Thursday, July 14, 2005


For book buyers, Quaker sale has ’em covered

Fall River Herald News/Fall River/MA/USA/10-Jul-05

….. WESTPORT -- Need a book that will tell you how to fix that old Datsun sitting in your driveway?
For $1 it can be yours during the Quaker Meeting House’s annual book sale at 938 Main Road.

The sale kicked off Saturday morning with young and old waiting, many with empty bags and boxes in hand, for the clock to strike 11 a.m.

That one click of the clock, signaled by the blowing of a whistle, caused a stampede for books on everything from traveling to Orlando, Fla., to how to teach English to middle schoolers.

Dr. J.K. Stewart Kirkaldy, an organizer of the book sale, said somewhere between 25,000 and 30,000 books were available for sale under two separate tents and inside two buildings.

"They’re all over the place," Kirkaldy said.

Money derived from the sale of the books, which comes mostly through donations, is used for a number of different purposes, Kirkaldy said.

For the most part, he said, it is used for upkeep and maintenance on the group’s buildings and grounds. Funds are also used for various charities, including $900 given to tsunami relief efforts last year and money given to local families who need assistance with bills.

"We do quite a lot like that," Kirkaldy said.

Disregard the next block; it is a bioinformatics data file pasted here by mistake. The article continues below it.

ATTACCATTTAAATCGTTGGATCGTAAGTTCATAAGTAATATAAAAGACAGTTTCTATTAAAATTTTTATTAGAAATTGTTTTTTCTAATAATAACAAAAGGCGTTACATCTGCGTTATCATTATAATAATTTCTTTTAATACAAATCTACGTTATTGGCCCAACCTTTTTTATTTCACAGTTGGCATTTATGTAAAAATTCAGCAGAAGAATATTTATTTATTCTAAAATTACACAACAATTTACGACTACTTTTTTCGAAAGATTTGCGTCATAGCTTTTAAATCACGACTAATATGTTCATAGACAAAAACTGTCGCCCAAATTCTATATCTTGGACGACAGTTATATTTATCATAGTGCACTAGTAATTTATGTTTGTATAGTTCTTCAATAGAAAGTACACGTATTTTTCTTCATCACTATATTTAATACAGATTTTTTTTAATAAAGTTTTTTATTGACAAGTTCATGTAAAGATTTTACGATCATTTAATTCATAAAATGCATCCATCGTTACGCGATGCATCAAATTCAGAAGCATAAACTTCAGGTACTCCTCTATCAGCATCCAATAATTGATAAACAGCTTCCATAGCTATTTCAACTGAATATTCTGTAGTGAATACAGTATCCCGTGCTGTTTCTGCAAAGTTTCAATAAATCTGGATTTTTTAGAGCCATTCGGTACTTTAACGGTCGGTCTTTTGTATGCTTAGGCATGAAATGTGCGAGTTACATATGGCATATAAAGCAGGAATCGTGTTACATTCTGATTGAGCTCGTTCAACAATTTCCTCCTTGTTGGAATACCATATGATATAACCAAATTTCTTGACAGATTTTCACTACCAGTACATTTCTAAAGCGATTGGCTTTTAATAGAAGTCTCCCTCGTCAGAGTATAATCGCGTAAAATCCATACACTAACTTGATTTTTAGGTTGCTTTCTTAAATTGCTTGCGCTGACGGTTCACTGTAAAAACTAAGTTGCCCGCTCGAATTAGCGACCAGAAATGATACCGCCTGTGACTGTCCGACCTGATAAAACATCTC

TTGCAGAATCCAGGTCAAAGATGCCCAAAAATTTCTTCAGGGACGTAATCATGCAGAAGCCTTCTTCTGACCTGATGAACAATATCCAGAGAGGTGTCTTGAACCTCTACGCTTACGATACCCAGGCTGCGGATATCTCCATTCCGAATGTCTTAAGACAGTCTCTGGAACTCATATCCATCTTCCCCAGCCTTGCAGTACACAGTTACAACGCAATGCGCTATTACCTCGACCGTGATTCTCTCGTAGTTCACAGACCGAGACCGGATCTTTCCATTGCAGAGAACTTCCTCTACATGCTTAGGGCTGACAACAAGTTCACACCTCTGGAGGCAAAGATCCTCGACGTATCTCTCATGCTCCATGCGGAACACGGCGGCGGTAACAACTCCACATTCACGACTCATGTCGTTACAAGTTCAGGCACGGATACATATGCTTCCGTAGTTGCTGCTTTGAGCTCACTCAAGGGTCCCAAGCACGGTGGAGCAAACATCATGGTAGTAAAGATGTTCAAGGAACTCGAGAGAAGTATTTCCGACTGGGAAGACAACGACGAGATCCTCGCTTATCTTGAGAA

While Kirkaldy was happy to see the Meeting House’s largest annual fund-raiser get off to a successful start, many were just as pleased with the books they were hauling away.

"I got all of this for $18.50," Mitty Shaughnessy of Westport exclaimed while holding a canvas tote bag filled to the brim with books. "I’ve got at least 10 books here."

Shaughnessy said her strategy was to stand in between the novels and mystery sections, getting there 15 minutes before the whistle blew.

No strategy was needed for Dorothy Ryan of Westport, who was making her first trip to the book sale. Ryan said she was just "roaming around" in an effort to find some books to make her work commute a little easier.

"I live right in town but I never seem to drop by," Ryan said after purchasing a stack of novels. "This morning I said I would hit this because I read during my commute a lot. This is, like, the most fabulous thing."

Alan Riendeau, also of Westport and making his first trip to the book sale, said this would not be his last trip.

"I saw it in the paper and thought I would look for some stuff to read," Riendeau said. "There’s quite a variety. It’s quite crowded but you can still get around. There’s a lot of big name authors and people I’m familiar with. I will definitely be back."

The annual book sale begin in 1962, according to Kirkaldy, so the group could raise money to repair the roof on the building they own across the street from the Meeting House.

He said that first year they were able to raise about $125, which proved to be just enough for the repairs. The fund-raiser brings in substantially more now for one main reason, Kirkaldy said.

"It’s the prices as much as anything else," he said. "Basically we sell everything for 10 percent of the original cost."

Kirkaldy said the book sale will continue into next week or until it looks like the remaining books have been completely picked through.

"We leave it open forever," he said. "If it gets late and its time to leave we just leave a coffee can out with some change and go by the honor system. We may have lost some funds over the years, but I think it’s a good way to do it. Sometimes you just have to have faith in humanity." …….


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